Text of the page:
Competencies of leadership professionals: a national study of premier leadership degree programs
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This study examined formal leadership degree programs and their ability to prepare professionals for leadership positions. This study provided data outlining the necessary competencies for leadership positions and examined the current activities and formal curriculum included in three premier formal leadership degree programs. This study also provided recommendations for the enhancement of current curriculum and methods in formal leadership degree programs to better facilitate the learning and empowerment of student populations interested in pursuing leadership positions. This study utilized qualitative research in order to study the interrelationships holistically. The data collected in this study provided insight into what leadership competencies were valued and taught by highly ranked diverse undergraduate and graduate academic programs. These programs were selected based on their reputation of excellence, faculty, and overall program experience. The gatekeepers and graduates of these highly motivated academic programs identified the necessary competencies for success after graduation in the leadership work force. This examination allowed for holistic impressions to be made about curriculum revision and enhancement that added to the foundation and future of leadership education. A purposive sample was used to maximize the range of specific information that could be attained from and about the context. The purposive sample allowed the researcher to purposely seek typical and divergent data and insights to capture the essence of the situation. The major findings of this study include the development of two competency sets necessary for successful practice within leadership positions. Etic competencies refer to those competencies relating to features or items targeted for development which can be considered outside of their role within a leadership system. Emic competencies refer to those competencies relating to features or items targeted for development with respect to their role within a leadership system. Based on the literature and respondent perspectives four recommendations can be made for the revision of leadership education. These revisions are expansion of current curricula, renewed focus and attention to global perspective, enhanced faculty development opportunities, and grounding in moral and ethical purpose. These four recommendations are solidified and integrated into practice through the Foundational Approach to Leadership Development Model.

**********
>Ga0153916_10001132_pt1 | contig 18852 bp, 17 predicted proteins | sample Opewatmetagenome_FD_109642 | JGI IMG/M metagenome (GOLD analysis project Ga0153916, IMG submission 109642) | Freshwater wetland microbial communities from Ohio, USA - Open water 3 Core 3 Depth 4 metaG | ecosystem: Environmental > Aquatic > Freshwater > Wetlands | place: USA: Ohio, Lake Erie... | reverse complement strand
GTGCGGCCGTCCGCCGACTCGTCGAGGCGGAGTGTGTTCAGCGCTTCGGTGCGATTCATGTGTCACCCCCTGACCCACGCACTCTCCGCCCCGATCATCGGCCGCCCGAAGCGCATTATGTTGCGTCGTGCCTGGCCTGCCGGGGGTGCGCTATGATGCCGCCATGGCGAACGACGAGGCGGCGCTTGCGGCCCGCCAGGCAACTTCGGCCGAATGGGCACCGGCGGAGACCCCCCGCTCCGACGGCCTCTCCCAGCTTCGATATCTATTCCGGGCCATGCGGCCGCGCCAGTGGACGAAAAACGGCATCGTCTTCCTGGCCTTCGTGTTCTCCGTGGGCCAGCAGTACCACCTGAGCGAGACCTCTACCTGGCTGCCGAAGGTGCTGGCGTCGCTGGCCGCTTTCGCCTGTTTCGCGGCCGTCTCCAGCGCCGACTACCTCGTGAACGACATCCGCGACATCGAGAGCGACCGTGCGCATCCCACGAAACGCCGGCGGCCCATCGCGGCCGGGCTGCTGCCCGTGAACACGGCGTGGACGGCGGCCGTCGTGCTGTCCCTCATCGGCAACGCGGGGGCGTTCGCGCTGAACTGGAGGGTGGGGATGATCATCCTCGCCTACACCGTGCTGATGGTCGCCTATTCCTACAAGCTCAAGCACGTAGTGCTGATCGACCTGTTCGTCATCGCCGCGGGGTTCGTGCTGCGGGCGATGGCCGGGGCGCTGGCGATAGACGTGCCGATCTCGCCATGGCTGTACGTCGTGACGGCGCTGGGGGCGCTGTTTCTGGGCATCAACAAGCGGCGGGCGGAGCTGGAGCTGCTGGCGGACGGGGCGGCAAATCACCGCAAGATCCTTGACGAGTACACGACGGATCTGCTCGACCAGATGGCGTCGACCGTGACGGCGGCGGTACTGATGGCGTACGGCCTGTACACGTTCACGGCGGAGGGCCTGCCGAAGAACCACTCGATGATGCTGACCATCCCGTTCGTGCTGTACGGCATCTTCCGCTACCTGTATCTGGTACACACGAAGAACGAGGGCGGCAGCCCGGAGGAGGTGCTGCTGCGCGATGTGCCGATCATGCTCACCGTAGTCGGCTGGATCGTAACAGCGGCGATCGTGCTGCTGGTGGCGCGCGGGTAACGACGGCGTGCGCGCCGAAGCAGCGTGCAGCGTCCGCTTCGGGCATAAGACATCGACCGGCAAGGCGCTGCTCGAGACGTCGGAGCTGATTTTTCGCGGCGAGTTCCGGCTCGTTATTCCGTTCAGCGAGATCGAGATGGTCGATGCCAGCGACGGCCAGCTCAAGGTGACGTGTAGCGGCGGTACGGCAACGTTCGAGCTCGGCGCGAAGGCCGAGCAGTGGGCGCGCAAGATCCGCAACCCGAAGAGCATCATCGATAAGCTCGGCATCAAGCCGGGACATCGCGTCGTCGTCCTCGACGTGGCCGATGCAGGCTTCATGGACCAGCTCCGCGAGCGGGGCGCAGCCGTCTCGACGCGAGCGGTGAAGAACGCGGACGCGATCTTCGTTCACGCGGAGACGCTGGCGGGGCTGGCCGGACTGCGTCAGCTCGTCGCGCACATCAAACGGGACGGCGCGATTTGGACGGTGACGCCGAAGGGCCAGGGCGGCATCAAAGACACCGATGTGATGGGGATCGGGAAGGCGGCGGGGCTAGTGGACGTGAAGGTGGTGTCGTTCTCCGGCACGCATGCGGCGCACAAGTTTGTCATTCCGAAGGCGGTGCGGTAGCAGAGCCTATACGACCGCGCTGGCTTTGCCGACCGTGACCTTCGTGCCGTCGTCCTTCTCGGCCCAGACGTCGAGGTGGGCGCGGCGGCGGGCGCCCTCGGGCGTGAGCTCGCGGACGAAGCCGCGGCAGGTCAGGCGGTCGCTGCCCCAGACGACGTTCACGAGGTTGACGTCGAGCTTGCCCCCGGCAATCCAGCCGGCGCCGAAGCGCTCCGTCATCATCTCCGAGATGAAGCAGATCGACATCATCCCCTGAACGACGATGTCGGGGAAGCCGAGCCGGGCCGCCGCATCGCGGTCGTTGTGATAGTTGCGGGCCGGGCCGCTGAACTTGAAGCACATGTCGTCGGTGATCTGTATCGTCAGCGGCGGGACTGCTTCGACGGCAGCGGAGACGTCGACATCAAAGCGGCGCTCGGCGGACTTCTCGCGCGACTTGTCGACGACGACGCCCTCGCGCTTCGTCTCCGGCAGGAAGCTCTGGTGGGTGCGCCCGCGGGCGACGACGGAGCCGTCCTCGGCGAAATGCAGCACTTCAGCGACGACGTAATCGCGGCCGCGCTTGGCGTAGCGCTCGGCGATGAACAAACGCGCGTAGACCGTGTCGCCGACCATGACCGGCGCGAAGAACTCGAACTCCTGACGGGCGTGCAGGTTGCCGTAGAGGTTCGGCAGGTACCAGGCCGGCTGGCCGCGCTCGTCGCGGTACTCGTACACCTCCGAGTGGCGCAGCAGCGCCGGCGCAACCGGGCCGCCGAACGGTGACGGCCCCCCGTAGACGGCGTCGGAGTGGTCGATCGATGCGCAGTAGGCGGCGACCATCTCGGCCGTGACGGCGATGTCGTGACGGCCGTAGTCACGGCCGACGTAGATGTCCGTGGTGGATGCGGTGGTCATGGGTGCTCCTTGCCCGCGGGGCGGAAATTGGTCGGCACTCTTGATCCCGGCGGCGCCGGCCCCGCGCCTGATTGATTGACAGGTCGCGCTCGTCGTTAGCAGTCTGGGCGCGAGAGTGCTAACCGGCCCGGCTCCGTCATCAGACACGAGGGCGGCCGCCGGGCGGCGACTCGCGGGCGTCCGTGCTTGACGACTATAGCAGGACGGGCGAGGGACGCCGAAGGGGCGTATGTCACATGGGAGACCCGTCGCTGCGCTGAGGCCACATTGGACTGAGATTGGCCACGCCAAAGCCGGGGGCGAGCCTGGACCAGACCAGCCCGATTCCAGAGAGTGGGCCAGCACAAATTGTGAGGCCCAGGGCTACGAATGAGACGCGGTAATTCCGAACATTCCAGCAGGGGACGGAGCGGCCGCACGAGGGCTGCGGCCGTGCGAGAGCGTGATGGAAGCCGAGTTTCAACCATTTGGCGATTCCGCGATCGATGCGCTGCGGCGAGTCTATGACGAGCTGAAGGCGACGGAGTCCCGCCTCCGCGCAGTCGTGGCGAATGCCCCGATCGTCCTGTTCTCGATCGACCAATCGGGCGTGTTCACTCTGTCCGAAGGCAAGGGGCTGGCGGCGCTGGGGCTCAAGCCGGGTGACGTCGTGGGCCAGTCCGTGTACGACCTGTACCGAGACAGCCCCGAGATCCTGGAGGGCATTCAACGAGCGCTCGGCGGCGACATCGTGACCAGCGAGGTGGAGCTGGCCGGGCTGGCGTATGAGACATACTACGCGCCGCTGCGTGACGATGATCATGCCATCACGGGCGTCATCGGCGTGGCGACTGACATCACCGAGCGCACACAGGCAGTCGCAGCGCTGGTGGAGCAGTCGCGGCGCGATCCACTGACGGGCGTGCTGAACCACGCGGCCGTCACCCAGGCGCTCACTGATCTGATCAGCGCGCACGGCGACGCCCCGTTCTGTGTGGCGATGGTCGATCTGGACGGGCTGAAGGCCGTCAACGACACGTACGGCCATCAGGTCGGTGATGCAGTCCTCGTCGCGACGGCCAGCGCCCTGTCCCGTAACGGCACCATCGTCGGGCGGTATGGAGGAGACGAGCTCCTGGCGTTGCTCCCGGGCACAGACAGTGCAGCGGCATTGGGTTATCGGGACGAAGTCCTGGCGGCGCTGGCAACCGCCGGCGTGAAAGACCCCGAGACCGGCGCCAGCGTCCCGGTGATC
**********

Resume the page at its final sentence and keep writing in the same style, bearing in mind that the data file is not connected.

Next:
Andenoro, Anthony Clyde (2005). Competencies of leadership professionals: a national study of premier leadership degree programs. Doctoral dissertation, Texas A&M University. Texas A&M University. Available electronically from